[3a] There is ample evidence to support the findings that the respondents did not know that the appellants claimed any interest in this property, and that the appellants had knowledge of the manner in which Andrews was conveying the property to the respondents and taking back an option. The testimony of the respondents was positive to the effect that Mr. O'Connor refused to make a loan, and refused to consider taking a third trust deed because no loan was involved. The appellants were not present when the deal was being negotiated and consummated, and they gave no evidence in [129 Cal. App. 2d 665] that connection other than to the effect that Andrews told them that the transaction was a loan. A part of Andrews' testimony tends to confirm the respondents' testimony as to the nature of the transaction. Among other things, he testified that Mr. O'Connor consistently refused to take a third trust deed, that he told O'Connor if he was going to lose the property he would rather see O'Connor get it, and that at the escrow office on March 12 "We discussed it pro and con, and we finally worked out the way it was drawn up, but my intention all the time was to have it as a loan." He also testified that at the escrow office they discussed the amounts and terms of the two trust deeds and the taxes, and that "I couldn't understand at the time why Frank was so insistent in getting everything prorated, because at that time I was under the impression I was getting a loan, and he was handling it more or less as a purchase, and that wasn't my idea at all." [4] The fact that one of the parties may have had a secret intention not disclosed to the other could not have the effect of changing the character of the transaction. (Wehle v. Price, 202 Cal. 394 [260 P. 878]; Davis v. Stewart, 31 Cal. App. 2d 574 [88 P.2d 734].) In addition to the presumption from the deed itself the main finding is further supported by the language of the escrow instructions, the language of the option, and the two writings signed by Andrews on March 12, 1951, stating that the property had been sold to the respondents on that date.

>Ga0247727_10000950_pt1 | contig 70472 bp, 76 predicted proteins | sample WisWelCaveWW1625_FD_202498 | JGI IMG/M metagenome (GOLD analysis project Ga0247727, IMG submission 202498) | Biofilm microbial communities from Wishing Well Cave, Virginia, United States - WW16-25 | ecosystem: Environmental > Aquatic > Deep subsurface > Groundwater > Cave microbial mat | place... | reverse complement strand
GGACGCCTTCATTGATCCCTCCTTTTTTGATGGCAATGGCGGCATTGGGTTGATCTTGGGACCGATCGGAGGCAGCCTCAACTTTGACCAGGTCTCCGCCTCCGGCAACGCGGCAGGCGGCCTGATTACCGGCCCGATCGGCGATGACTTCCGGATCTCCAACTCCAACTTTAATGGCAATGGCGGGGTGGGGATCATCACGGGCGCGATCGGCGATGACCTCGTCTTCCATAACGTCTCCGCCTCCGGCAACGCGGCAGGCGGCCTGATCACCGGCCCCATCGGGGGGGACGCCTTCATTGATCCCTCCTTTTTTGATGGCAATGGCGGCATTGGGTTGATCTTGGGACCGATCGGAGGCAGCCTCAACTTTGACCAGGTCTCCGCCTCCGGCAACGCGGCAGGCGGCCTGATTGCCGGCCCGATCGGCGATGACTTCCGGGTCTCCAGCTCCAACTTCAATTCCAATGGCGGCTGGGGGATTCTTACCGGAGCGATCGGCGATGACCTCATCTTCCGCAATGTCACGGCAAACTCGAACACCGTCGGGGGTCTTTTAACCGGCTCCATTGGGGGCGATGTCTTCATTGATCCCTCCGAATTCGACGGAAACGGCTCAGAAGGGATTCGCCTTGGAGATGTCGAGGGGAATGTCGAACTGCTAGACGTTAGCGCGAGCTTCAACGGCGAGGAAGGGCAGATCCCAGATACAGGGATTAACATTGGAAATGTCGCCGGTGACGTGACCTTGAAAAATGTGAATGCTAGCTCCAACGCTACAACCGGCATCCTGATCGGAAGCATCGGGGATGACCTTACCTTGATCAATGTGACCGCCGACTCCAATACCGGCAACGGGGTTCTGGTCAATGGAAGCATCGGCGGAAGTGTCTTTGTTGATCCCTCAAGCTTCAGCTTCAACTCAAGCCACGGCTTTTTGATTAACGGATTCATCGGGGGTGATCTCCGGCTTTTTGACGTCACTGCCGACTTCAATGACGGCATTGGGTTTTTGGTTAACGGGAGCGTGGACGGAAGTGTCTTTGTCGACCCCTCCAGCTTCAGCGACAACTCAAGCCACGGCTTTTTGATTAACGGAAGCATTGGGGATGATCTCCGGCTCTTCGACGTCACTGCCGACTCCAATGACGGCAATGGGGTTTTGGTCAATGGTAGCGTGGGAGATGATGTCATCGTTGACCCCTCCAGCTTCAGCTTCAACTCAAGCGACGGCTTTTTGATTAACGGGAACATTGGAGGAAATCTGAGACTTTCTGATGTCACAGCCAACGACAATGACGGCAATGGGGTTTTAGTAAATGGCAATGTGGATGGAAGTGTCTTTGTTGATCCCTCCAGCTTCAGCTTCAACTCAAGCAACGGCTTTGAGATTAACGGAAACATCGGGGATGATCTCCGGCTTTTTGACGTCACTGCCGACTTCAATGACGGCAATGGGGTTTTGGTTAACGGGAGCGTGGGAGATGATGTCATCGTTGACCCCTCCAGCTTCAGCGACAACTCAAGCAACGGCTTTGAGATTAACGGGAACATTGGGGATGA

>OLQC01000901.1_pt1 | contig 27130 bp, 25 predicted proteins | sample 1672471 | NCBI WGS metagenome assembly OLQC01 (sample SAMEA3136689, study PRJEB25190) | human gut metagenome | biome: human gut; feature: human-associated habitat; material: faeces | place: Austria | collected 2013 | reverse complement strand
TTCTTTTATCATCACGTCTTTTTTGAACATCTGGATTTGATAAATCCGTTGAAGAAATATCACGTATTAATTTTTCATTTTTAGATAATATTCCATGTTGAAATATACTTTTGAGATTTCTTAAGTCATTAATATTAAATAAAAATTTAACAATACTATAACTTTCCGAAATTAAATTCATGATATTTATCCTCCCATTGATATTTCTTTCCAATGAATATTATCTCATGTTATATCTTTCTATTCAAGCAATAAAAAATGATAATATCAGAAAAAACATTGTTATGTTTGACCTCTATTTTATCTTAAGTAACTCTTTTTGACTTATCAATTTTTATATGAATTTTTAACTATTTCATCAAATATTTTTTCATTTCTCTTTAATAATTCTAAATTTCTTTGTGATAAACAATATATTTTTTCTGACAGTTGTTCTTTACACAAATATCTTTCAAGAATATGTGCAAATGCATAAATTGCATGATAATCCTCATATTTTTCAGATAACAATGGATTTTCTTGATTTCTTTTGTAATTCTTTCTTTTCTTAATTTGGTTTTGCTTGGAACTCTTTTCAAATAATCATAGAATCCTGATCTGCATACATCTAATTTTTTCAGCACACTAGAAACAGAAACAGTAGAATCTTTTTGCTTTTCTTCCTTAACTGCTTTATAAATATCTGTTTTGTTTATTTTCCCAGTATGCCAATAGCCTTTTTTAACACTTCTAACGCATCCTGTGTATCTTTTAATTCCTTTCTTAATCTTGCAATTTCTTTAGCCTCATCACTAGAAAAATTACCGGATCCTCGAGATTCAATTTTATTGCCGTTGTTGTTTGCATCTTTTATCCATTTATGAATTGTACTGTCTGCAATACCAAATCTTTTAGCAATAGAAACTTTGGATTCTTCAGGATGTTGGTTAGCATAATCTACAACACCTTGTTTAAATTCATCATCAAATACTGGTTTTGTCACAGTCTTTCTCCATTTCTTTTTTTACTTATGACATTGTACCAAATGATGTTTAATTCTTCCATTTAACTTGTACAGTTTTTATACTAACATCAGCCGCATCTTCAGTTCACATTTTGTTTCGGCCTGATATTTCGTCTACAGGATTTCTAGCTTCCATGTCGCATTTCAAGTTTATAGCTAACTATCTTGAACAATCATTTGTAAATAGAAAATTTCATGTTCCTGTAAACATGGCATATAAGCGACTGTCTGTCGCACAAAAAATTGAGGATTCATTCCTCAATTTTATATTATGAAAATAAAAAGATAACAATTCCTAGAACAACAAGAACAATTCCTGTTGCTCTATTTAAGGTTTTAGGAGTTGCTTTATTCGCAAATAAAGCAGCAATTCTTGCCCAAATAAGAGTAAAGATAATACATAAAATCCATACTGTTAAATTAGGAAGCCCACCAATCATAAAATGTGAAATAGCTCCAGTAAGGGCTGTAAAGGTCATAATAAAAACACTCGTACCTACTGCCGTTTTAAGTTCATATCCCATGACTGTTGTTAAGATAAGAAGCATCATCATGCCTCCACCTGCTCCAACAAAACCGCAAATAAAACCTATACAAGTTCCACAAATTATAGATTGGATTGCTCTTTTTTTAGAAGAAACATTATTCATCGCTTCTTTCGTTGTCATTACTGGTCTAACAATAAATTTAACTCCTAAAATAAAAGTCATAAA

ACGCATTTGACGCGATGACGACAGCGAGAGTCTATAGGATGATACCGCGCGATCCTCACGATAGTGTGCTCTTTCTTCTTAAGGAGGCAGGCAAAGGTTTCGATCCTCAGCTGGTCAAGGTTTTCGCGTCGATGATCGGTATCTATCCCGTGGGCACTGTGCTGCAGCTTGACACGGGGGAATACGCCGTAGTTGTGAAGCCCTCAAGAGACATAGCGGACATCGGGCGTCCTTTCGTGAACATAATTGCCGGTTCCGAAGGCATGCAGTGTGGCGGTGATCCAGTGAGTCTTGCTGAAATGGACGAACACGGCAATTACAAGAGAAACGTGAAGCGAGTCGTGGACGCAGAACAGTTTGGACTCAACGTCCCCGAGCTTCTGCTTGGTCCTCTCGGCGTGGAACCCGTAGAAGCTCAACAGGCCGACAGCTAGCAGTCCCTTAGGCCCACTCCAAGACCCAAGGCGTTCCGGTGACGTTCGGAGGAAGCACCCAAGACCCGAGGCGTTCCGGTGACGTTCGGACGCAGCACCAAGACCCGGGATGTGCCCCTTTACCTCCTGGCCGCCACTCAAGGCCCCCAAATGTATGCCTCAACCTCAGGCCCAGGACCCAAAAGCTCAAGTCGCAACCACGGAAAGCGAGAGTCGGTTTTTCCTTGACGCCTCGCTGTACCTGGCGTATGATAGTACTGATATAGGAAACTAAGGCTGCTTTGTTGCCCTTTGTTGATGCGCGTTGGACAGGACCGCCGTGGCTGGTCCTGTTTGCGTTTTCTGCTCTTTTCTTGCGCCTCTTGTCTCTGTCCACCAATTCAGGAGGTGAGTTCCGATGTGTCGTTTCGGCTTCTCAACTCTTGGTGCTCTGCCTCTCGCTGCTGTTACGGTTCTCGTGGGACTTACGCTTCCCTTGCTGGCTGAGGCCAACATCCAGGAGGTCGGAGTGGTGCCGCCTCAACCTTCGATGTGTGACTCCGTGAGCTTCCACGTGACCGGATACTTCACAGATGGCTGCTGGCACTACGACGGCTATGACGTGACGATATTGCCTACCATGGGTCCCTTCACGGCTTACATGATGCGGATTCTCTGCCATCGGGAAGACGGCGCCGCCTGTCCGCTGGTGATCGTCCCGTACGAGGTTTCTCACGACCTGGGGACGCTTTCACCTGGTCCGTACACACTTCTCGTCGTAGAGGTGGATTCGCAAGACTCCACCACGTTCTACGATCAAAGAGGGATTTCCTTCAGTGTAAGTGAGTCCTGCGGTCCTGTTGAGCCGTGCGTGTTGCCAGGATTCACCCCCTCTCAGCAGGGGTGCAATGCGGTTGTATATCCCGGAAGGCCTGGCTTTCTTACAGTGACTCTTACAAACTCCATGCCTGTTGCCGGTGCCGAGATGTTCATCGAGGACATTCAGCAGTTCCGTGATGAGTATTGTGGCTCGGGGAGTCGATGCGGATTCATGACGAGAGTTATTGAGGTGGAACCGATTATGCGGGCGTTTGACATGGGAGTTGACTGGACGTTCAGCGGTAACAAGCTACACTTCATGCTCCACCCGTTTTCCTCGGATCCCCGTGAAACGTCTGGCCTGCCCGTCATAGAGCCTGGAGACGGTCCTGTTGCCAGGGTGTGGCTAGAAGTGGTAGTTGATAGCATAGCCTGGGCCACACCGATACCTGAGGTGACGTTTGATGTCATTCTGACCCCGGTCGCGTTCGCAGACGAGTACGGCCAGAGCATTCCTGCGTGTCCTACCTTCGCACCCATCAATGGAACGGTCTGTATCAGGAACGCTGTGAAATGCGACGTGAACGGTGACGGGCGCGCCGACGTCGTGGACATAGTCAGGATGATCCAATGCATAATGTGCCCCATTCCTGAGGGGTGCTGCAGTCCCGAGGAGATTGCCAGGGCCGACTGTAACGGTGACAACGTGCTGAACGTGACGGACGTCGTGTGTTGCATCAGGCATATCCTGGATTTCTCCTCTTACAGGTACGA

The consideration for this transfer was not a debt which subsisted after the conveyance, as appears in some cases where the property was conveyed to the party holding the mortgage. The respondents here did not hold either of the trust deeds and had nothing to do with this property or with the indebtedness prior to this transaction. While it appears that O'Connor did hold two notes signed by Andrews, aggregating about $1,000, these were in no way involved in this transaction.

[3b] While Andrews made this transfer because a foreclosure of the trust deeds was imminent and because, as he testified, an additional $50,000 would have to be raised to take care of the second trust deed if the delinquencies were not paid up within a day or two, the threat of foreclosure was not made by the respondents, and they were in no way responsible for the situation in which Andrews found himself. There is evidence that the respondents refused to make a loan; that they were willing to buy the property, giving Andrews a limited opportunity to repurchase it at a slightly higher [129 Cal. App. 2d 666] price; and that Andrews agreed to enter such a transaction hoping to be able to sell the property in the meantime, which would enable him to exercise the option. While there is some inferential evidence to the contrary, any conflict has been resolved by the trial court in favor of the respondents.